<div class="posterous_bookmarklet_entry"> <blockquote><div> <p>President Barack Obama told technology executives today just how behind the times the government is.</p><p>"Believe it or not, in our patent office -- now, this is embarrassing -- this is an institution responsible for protecting and promoting innovation -- our patent office receives more than 80 percent of patent applications electronically, then manually prints them out, scans them, and enters them into an outdated case management system," Obama said a today's Forum on Modernizing Government.</p><p>"This is one of the reasons why the average processing time for a patent is roughly three years."<br /></p> </div></blockquote><div class="posterous_quote_citation">via <a href="http://thehill.com/blogs/hillicon-valley/technology/76055-obama-patent-offices-system-is-embarrassing?sms_ss=posterous">thehill.com</a></div>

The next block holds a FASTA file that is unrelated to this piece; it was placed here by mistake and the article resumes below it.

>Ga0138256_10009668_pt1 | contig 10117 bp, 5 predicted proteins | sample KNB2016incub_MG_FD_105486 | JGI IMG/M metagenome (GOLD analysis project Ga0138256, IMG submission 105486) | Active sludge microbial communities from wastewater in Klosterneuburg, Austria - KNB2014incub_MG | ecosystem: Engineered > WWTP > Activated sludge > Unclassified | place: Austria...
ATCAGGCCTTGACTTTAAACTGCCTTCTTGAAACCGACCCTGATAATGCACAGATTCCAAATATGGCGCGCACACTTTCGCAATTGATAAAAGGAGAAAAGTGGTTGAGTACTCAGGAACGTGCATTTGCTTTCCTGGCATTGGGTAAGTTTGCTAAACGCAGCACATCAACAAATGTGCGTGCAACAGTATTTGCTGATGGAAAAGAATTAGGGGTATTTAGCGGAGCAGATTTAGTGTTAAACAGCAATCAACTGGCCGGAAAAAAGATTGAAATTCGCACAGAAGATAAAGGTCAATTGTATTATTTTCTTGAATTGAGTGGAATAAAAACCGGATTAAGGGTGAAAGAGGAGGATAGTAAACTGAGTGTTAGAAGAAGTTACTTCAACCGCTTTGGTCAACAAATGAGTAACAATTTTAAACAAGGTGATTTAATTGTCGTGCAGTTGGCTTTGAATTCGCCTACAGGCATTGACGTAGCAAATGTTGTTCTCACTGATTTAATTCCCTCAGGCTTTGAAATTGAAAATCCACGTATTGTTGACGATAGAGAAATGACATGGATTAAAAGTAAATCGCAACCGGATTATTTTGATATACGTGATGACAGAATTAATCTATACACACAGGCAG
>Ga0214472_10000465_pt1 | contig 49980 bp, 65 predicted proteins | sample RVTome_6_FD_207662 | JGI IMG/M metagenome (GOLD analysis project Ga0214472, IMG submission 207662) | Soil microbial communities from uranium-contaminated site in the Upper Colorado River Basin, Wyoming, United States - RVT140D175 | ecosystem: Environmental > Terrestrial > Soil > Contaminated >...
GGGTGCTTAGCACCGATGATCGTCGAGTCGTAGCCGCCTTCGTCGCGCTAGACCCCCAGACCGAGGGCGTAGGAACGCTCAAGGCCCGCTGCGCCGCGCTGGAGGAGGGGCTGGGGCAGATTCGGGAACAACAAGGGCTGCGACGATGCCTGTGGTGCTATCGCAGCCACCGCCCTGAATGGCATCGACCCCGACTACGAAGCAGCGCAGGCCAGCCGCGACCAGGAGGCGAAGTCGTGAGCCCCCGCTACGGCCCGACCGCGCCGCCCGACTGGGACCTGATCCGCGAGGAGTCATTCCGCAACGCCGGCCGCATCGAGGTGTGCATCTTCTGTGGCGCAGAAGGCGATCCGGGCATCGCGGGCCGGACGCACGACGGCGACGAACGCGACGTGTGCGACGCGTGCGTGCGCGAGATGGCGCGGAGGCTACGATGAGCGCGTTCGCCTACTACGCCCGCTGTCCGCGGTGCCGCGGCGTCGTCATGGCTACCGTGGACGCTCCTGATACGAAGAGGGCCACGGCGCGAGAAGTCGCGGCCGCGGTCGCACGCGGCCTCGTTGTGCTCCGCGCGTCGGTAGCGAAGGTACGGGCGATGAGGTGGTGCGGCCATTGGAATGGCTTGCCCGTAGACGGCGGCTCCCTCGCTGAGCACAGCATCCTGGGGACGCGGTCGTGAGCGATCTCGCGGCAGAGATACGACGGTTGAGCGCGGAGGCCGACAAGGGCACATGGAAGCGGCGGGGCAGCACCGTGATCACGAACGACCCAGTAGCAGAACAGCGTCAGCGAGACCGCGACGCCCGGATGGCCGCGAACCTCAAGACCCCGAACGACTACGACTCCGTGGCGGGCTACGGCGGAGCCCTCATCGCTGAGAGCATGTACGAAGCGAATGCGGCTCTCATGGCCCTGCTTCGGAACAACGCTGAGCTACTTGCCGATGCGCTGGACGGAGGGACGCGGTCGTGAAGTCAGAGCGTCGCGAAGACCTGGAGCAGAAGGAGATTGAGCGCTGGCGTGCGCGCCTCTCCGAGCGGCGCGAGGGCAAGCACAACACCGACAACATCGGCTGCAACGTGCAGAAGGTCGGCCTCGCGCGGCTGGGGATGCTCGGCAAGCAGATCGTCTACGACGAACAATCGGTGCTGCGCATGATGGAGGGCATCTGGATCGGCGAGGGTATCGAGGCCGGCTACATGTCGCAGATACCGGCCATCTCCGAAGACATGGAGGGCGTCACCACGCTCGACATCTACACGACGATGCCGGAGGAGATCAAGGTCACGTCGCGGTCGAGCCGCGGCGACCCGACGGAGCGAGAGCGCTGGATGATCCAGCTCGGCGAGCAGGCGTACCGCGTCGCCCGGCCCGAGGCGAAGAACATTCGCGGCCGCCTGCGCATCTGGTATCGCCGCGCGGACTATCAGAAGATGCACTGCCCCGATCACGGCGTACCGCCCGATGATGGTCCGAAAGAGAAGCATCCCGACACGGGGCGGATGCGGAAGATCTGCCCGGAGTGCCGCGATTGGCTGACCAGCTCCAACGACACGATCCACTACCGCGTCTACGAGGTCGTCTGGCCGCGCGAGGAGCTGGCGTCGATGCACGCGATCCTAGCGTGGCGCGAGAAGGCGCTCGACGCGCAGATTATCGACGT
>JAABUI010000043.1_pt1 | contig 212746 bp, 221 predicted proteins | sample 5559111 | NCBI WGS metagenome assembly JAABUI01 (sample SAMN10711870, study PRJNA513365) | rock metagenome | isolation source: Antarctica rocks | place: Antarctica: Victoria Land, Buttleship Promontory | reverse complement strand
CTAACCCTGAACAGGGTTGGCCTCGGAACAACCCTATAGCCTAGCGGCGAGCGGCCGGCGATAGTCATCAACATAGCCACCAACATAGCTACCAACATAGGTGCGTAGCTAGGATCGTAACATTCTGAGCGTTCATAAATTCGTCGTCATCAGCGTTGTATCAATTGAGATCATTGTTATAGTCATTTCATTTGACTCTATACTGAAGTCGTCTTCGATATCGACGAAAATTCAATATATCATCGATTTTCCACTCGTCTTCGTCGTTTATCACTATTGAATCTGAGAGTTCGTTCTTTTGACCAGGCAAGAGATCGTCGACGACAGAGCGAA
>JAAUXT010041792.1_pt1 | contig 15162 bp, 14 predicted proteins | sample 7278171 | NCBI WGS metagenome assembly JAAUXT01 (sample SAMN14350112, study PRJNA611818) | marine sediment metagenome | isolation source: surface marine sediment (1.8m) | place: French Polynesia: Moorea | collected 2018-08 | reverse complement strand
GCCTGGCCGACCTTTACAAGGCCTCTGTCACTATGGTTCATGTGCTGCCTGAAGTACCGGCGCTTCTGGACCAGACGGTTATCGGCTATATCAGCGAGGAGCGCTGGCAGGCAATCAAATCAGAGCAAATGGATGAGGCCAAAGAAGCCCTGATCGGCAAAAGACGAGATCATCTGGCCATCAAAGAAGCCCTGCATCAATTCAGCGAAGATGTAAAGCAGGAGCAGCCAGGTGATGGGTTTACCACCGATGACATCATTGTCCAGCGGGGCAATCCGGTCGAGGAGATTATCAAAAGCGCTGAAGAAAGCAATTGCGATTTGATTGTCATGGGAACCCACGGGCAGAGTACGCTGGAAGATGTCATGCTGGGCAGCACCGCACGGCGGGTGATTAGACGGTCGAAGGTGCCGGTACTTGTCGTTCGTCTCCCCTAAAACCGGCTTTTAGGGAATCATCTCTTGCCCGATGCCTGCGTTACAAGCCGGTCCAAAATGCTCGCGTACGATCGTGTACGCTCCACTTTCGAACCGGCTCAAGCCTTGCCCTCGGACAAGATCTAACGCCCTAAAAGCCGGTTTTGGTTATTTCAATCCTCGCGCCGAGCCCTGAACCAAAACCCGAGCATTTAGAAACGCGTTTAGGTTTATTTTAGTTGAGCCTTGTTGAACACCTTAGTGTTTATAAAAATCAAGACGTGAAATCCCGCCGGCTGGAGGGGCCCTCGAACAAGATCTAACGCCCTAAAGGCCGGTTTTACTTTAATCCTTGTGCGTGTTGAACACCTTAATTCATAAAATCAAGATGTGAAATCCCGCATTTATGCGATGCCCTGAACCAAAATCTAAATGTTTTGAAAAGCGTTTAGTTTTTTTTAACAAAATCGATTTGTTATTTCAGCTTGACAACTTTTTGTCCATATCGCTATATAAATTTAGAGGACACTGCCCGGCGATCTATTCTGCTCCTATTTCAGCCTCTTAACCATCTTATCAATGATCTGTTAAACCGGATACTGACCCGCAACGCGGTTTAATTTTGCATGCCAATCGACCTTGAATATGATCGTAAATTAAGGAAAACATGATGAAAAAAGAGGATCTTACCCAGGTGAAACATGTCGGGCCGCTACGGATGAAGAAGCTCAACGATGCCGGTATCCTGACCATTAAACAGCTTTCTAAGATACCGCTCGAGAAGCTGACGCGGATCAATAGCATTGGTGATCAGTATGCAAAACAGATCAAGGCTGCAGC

While I'm not the least bit surprised by this admission, I have to think that at least certain aspects (electronic -> print -> scan) do seem ripe for automation. Even if you'd need to take all the examiners offline while implementing the system, the net gain in time seems like it would offset the lost of productivity during the transition. The trick is to find a way to budget for overhauls such that long term gains aren't hamstrung by a large up front capex. Some things just can't be done gradually.